The decision to immigrate was vaguer than what I described, but the underlying market dynamics were crucial. Coming to the U.S. wasn’t enough, so I had to think hard to choose a company and a team. Immigration is an expensive decision, but I could lower the costs with past experiments. For example, I previously worked with the new company as an intern for three months and experienced similar options to reduce uncertainties. In the end, I know it may not be the best decision. Also, I acknowledge that the future won’t be the same as I planned, even though I’m reasonably confident I can do a good job. Luck already played an important part because I got a working visa without delay. It could’ve taken much longer to come to the U.S., and the future may have unfolded very differently. For now, I’m dedicating myself to the decision.

One more thing 🔗

Despite my clumsy writing skills, I decided to make this record. Of course, organizing my rationale helps me make better decisions in the future, but I hope this can also help other people. Most people think their hometown is the default option, and moving to different cultures (potentially using different languages) isn’t considered. However, as each individual is distinct, each market can be very different from tax laws to common sense, even with seemingly similar underlying capitalism. Thus, changing a market can be a great option for some people. We often hear that you shouldn’t blame the circumstances and do your best with the given conditions, but I don’t think that’s good career advice. Instead, we should recognize that individual efforts are rarely enough to overcome circumstantial restrictions and be more open-minded in our choices. ∎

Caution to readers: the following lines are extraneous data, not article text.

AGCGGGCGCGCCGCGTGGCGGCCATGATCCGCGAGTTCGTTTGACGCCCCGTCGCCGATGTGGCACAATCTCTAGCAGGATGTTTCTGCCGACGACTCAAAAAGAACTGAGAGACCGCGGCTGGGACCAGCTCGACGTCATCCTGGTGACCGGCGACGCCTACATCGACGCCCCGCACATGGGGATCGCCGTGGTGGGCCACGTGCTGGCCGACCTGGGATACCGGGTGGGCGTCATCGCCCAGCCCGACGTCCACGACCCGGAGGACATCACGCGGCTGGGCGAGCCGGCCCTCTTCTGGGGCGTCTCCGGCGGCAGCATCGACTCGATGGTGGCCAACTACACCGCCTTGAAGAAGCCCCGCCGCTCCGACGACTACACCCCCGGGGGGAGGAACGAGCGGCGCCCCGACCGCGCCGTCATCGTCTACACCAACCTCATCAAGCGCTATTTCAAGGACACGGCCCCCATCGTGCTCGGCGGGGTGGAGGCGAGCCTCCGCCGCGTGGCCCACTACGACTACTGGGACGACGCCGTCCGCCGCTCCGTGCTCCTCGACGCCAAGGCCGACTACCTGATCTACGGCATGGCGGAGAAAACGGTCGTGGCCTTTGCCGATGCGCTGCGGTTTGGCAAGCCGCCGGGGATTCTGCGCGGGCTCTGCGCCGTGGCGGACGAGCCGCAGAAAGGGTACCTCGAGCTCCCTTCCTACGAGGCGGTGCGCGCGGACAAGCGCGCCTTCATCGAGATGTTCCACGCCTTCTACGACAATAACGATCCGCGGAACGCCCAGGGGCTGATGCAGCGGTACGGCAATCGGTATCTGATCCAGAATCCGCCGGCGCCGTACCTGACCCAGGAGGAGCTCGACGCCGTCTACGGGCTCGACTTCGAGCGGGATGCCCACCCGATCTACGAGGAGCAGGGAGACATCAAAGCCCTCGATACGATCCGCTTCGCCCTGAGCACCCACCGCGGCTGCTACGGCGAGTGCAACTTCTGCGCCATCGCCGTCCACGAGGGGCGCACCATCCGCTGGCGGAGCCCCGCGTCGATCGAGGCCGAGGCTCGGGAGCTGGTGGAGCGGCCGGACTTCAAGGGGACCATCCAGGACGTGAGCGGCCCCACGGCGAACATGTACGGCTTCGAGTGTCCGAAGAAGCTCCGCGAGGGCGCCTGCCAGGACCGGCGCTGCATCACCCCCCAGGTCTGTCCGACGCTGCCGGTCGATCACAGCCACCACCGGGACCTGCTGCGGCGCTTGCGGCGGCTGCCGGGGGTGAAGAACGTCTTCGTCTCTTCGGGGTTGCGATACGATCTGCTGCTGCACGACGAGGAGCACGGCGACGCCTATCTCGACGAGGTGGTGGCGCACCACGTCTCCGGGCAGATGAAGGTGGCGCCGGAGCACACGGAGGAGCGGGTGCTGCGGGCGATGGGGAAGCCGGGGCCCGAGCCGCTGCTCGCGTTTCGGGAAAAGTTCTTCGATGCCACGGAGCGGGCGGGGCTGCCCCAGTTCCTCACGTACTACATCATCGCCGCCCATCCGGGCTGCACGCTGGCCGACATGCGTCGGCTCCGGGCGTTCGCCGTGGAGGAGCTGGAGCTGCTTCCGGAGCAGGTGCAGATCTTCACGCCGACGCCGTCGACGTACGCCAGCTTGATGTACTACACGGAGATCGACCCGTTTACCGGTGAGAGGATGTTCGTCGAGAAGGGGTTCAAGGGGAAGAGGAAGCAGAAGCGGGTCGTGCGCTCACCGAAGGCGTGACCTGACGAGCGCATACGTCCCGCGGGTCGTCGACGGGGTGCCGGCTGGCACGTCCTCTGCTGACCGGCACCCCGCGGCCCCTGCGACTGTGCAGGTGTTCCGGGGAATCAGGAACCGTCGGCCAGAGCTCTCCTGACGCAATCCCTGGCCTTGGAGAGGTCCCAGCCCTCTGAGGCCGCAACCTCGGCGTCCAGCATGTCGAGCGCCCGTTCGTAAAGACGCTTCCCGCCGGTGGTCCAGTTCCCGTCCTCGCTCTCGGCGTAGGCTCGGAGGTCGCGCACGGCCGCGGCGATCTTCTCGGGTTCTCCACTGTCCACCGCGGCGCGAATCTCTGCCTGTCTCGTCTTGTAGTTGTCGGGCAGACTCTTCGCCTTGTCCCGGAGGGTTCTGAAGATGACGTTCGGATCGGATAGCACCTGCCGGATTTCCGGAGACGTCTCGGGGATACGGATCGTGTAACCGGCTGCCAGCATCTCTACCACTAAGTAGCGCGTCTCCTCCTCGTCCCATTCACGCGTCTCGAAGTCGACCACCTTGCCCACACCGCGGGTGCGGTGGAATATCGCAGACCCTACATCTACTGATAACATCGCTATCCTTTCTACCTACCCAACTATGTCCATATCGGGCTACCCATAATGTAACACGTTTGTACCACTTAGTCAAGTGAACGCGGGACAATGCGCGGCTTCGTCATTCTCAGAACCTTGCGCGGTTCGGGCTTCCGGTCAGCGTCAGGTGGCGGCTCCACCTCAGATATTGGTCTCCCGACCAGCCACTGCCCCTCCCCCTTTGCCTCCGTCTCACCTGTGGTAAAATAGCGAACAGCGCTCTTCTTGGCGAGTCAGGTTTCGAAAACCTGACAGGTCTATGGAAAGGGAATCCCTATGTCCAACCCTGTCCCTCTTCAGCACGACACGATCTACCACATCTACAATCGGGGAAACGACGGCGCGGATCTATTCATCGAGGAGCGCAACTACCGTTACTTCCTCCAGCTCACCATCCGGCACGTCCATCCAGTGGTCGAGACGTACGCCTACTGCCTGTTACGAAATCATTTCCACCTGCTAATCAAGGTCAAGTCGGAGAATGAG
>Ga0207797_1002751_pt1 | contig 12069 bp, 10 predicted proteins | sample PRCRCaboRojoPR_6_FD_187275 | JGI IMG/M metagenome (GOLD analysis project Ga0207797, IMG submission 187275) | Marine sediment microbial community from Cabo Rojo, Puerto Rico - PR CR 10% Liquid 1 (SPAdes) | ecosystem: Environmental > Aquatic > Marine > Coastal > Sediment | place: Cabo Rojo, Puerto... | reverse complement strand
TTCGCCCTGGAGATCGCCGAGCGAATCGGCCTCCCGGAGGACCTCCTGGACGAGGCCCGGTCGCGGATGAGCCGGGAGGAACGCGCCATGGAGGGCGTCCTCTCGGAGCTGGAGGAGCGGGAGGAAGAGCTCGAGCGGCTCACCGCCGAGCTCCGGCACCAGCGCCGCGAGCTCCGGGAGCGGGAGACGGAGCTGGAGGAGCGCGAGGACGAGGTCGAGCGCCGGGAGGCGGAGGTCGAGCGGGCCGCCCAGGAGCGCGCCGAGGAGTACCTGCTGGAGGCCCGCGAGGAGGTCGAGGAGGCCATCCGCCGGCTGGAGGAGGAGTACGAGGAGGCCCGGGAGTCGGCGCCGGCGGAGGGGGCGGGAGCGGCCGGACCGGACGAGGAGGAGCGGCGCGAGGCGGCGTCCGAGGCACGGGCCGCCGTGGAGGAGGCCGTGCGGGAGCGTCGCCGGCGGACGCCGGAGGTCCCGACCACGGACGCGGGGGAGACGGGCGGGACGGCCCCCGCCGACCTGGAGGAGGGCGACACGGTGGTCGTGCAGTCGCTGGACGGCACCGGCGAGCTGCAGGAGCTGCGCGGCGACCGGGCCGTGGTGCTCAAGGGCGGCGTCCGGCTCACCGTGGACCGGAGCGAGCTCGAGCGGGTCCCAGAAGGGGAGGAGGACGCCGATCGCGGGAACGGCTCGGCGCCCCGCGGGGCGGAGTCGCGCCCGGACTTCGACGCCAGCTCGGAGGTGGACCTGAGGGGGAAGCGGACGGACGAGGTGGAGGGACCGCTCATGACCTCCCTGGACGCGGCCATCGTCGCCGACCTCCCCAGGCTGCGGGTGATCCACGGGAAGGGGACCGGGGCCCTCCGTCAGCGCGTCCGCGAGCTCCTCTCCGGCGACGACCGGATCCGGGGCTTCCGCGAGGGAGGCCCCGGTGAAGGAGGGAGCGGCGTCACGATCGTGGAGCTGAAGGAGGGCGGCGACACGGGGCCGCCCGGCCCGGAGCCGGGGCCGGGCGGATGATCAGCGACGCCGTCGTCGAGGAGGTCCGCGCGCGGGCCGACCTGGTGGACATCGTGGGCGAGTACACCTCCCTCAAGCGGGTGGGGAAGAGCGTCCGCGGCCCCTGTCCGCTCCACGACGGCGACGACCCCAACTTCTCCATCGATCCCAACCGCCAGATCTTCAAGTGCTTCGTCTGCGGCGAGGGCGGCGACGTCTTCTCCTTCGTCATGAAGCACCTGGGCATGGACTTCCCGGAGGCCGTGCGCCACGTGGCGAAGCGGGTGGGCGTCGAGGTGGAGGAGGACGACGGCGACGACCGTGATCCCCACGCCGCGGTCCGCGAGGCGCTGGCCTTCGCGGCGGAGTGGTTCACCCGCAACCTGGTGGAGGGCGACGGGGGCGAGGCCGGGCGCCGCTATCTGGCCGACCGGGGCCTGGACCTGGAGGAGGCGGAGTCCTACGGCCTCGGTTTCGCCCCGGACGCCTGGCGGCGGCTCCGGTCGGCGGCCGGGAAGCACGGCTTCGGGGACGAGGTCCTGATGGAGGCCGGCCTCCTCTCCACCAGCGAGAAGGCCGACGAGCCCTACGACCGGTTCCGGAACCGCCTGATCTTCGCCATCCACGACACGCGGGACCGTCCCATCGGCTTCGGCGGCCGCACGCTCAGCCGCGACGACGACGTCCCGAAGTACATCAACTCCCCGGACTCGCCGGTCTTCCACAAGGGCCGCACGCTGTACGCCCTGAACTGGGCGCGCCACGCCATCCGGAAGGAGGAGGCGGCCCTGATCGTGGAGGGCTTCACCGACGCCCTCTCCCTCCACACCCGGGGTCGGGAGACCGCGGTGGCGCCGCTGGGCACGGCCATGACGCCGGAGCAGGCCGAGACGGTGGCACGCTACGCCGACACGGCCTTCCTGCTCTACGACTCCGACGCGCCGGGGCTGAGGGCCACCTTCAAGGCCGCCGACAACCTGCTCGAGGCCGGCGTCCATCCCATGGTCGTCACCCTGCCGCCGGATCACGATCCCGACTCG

Photo credit 🔗

Giuseppe Milo, The Golden Gate Bridge San Francisco United States.

  1. A record shows the average age of the S&P changed from 61 in 1958 to 25 in 1980, and 18 in 2011. ↩︎